Deputy Spokesman:  Yes, and we’re looking at how the system works to make sure that, throughout the system, all the offices are able to inform UN employees of what the appropriate security rules are.  Part of what we need to do is make sure that people like the experts are aware of how the security norms apply so that everyone has security policies.  Beyond that, I’ll… I would just stick to what the report has said.

Question:  Can Mr. [Gregory] Starr do a press conference?

Deputy Spokesman:  Mr. Starr?  Mr. Starr is… was there just for this exercise.  He’s not an employee of the United Nations and we don’t have the authority to do that.  Yes?

Question:  Thanks, Farhan.  The Libyan Coast Guard has recently expanded its search‑and‑rescue area for migrants and refugees in the Mediterranean, and they’ve been threatening NGO ships, yesterday a Spanish one, also recently Italians, Germans.  MSF (Medicins Sans Frontiers) has left.  Save the Children has left.  Has the UN approached the Libyan Government about this?  And I know there’s a switch in the SRSGs (Special Representatives of the Secretary-General) right now, but has OCHA (Office for the Coordination of Humanitarian Affairs) talked to them?  Has the SRSG talked to them?  What’s your position on this intimidation of NGOs trying to help refugees and migrants?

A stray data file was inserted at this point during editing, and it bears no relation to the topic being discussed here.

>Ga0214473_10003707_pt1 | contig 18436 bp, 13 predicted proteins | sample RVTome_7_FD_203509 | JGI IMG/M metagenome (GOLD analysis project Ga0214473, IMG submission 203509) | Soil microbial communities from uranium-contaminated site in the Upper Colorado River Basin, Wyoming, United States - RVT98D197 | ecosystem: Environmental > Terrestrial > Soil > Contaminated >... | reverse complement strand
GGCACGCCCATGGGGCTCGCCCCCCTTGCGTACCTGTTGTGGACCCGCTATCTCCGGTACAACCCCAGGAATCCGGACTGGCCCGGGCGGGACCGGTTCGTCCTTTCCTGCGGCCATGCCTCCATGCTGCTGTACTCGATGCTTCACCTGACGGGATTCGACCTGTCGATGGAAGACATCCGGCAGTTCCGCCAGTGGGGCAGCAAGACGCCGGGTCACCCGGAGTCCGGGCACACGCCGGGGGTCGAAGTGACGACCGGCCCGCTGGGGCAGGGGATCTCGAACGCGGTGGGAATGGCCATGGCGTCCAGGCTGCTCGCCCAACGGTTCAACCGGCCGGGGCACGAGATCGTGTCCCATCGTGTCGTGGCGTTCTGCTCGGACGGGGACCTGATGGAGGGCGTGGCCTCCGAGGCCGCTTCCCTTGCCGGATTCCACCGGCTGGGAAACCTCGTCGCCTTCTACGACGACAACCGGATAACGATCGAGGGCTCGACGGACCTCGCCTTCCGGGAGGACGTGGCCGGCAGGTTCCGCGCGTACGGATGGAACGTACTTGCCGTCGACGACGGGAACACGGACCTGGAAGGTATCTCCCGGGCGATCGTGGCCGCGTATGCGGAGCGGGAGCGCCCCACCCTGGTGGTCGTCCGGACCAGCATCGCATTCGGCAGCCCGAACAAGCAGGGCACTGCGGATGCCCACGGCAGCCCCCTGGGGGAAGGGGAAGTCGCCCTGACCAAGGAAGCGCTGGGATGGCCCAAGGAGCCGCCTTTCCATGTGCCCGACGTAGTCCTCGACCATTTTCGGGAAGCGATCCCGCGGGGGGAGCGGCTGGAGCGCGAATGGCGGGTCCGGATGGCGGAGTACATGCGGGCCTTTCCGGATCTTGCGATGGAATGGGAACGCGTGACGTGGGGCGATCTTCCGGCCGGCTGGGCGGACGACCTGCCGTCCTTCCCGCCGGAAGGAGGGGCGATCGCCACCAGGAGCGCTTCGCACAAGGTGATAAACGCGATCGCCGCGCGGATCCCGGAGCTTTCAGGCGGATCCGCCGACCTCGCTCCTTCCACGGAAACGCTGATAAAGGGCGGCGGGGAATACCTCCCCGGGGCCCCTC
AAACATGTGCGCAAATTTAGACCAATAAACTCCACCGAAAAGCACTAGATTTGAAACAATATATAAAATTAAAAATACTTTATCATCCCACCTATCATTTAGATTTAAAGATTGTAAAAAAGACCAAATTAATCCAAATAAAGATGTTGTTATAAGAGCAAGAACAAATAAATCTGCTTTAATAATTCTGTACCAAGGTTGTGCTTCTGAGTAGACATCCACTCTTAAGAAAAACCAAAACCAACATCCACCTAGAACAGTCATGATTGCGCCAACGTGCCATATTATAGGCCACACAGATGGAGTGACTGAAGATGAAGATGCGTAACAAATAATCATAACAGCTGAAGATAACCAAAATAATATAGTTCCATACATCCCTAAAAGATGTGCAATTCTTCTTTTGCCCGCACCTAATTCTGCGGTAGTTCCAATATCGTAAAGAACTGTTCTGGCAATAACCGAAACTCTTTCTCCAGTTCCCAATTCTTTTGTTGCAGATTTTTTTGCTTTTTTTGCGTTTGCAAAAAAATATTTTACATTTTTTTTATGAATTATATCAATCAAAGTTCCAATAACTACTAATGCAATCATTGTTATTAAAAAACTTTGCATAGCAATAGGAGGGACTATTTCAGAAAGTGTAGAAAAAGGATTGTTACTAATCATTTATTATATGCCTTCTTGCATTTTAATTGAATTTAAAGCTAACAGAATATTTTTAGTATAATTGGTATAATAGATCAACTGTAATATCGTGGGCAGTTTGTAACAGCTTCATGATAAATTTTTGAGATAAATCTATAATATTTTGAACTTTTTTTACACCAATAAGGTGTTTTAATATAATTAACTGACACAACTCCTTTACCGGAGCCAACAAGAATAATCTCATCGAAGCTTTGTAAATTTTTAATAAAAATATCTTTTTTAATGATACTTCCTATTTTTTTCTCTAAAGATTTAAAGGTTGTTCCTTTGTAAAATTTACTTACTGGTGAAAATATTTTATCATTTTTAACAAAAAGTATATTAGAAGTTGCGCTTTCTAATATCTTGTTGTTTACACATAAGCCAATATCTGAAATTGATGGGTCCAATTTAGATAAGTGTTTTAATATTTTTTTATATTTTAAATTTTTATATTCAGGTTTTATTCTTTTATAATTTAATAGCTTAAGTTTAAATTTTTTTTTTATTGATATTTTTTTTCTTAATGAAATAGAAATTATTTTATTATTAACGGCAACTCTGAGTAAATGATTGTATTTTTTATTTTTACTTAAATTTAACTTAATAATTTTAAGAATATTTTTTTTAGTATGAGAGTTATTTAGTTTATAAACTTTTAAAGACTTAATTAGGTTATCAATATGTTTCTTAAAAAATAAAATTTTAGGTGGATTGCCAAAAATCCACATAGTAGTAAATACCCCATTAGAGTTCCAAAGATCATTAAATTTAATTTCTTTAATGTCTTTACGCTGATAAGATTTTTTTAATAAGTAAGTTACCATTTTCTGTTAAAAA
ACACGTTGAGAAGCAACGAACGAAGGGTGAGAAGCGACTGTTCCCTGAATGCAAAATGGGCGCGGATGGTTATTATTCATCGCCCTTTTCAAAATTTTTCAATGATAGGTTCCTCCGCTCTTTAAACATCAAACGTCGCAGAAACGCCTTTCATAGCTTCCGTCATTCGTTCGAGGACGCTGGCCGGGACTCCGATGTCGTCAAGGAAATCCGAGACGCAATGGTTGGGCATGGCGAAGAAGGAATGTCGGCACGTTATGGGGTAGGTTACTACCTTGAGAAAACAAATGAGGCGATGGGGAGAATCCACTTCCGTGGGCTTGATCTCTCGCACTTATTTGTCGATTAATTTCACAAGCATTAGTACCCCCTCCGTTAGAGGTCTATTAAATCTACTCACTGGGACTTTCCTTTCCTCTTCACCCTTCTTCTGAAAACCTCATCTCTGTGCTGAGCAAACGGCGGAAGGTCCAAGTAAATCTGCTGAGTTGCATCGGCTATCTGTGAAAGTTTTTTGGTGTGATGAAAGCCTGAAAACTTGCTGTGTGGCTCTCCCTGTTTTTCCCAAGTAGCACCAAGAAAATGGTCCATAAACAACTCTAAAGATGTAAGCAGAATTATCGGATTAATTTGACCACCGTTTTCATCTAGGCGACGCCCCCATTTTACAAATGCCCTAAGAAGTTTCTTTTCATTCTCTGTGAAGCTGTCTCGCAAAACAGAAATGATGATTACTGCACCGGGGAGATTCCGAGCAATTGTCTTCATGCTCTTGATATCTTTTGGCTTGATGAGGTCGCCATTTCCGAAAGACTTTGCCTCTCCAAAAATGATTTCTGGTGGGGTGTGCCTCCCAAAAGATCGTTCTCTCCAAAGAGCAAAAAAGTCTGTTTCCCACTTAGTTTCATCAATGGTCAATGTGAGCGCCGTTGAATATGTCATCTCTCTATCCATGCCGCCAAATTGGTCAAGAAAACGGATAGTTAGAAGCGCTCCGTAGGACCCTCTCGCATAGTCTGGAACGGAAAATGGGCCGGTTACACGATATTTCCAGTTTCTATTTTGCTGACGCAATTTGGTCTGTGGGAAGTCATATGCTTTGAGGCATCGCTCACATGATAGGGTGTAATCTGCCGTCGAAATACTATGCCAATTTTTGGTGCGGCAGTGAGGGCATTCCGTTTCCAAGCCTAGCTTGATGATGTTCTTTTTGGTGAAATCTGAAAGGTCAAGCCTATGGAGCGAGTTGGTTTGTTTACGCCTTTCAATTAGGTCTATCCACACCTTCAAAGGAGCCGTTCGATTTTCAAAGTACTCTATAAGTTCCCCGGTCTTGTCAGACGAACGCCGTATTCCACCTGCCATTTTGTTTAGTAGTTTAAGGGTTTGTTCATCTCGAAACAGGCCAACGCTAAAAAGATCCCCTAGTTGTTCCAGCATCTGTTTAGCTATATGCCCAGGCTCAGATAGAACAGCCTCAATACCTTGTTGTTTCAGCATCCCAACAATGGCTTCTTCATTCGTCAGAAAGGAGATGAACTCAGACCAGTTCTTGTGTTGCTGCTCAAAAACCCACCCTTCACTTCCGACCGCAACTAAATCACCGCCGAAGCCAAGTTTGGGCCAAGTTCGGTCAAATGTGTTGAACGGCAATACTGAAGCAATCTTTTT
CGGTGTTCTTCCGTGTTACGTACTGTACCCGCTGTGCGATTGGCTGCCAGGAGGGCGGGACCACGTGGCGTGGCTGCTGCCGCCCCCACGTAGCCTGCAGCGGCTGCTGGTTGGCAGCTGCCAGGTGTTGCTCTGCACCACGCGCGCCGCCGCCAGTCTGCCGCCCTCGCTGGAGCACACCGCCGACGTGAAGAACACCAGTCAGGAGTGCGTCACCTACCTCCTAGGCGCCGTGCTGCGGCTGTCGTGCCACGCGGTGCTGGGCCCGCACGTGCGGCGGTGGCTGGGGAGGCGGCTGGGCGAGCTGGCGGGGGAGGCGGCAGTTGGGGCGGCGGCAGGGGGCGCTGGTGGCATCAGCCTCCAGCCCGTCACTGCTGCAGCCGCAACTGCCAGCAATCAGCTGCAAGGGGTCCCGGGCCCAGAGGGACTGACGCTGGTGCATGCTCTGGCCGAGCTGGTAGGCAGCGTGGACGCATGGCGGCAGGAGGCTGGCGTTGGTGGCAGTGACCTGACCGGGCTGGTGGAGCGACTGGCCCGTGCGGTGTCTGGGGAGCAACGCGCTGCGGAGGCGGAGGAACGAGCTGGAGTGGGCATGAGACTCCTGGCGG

Deputy Spokesman:  Well, I’ll check and see what our Office for the Coordination of Humanitarian Affairs is doing about this, but beyond that, of course, we do have concerns to make sure that all non‑governmental organizations (NGOs) and all humanitarian workers are able to go about their work without fear and without hindrance.  And so, we want to make sure that the authorities — and, as you know, in Libya there’s a variety of different authorities on the ground and in the waters — that they’re able to allow for regular NGO activity and humanitarian access.  Yes, Rosalind?

Question:  Since you brought up the situation in Central African Republic, given that armed groups control about 70 per cent of the country outside of Bangui, what can the UN do to try to deal specifically with these groups to try to get them to engage in the political process, to engage in political reconciliation, to stop attacking UN peacekeepers and aid workers and to look out for the best interests of the Central African people rather than trying to hold onto some small part of the country?

Deputy Spokesman:  Well, the UN has been working at different levels, at the regional level and even at the local level, with different leaders, trying to make sure that the efforts by different spoiler groups, whether ex‑Seleka, anti‑Balaka or otherwise, does not derail the peace efforts that we’ve made in the country and the stabilization efforts we’ve made in the country over the past years.  And we’re going to continue with that work, you know, both through our political efforts, through the work done by the UN Mission, MINUSCA, to try to stabilize the situation in the areas where they operate.  But also, of course, the national authorities will have to play their part to making sure that, ultimately, the country can be brought under a single leadership that all parties can feel represented in.